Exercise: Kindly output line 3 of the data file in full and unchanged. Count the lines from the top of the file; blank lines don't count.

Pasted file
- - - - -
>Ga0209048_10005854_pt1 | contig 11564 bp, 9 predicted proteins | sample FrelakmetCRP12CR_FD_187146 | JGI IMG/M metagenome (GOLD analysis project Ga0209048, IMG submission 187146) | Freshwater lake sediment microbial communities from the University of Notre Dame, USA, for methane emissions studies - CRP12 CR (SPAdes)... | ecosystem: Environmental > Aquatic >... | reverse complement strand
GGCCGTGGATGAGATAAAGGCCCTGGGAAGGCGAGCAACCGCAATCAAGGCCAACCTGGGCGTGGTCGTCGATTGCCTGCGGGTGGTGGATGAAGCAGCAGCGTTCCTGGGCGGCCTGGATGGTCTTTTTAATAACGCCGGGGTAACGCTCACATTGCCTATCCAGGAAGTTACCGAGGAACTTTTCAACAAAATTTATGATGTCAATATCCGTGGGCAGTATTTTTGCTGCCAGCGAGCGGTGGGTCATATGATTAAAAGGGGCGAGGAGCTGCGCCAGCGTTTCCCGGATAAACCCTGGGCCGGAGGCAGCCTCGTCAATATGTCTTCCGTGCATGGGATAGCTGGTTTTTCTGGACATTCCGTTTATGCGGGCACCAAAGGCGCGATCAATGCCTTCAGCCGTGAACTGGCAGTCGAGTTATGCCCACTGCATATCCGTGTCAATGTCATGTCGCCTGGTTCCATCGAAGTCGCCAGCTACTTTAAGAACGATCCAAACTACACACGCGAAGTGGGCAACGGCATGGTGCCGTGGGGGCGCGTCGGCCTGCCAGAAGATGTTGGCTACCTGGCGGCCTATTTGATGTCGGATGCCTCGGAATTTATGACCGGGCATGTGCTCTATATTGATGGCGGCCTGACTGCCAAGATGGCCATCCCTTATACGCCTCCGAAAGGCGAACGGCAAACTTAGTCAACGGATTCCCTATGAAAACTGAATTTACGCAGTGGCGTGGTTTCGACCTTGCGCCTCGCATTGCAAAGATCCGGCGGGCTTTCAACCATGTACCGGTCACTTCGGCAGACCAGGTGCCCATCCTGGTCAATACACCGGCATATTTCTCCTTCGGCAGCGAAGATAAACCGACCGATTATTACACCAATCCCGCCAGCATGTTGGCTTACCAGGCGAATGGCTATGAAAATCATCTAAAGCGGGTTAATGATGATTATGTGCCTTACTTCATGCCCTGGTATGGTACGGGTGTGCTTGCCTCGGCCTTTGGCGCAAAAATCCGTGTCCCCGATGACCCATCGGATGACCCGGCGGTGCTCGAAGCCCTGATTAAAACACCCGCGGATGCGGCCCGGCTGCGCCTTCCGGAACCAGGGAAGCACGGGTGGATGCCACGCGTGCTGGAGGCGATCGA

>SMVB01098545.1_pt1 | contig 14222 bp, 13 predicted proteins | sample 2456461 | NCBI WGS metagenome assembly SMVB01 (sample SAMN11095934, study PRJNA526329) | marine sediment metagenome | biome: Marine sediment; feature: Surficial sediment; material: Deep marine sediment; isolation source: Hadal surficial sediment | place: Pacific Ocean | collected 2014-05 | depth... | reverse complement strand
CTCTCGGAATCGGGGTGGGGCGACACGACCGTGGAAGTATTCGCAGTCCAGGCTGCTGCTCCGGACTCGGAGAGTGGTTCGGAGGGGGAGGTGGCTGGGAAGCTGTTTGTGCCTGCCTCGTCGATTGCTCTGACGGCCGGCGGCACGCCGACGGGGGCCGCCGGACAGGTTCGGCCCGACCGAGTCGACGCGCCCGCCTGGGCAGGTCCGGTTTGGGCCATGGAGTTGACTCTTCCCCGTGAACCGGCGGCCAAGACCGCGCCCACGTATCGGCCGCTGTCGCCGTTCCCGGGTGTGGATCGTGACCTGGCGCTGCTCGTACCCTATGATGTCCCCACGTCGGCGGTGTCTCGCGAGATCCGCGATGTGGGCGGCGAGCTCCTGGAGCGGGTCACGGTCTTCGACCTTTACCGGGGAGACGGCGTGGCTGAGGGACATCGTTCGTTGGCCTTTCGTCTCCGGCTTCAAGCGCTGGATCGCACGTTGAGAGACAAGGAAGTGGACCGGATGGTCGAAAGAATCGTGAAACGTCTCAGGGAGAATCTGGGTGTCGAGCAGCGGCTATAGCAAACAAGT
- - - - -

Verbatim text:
>SMVB01098545.1_pt1 | contig 14222 bp, 13 predicted proteins | sample 2456461 | NCBI WGS metagenome assembly SMVB01 (sample SAMN11095934, study PRJNA526329) | marine sediment metagenome | biome: Marine sediment; feature: Surficial sediment; material: Deep marine sediment; isolation source: Hadal surficial sediment | place: Pacific Ocean | collected 2014-05 | depth... | reverse complement strand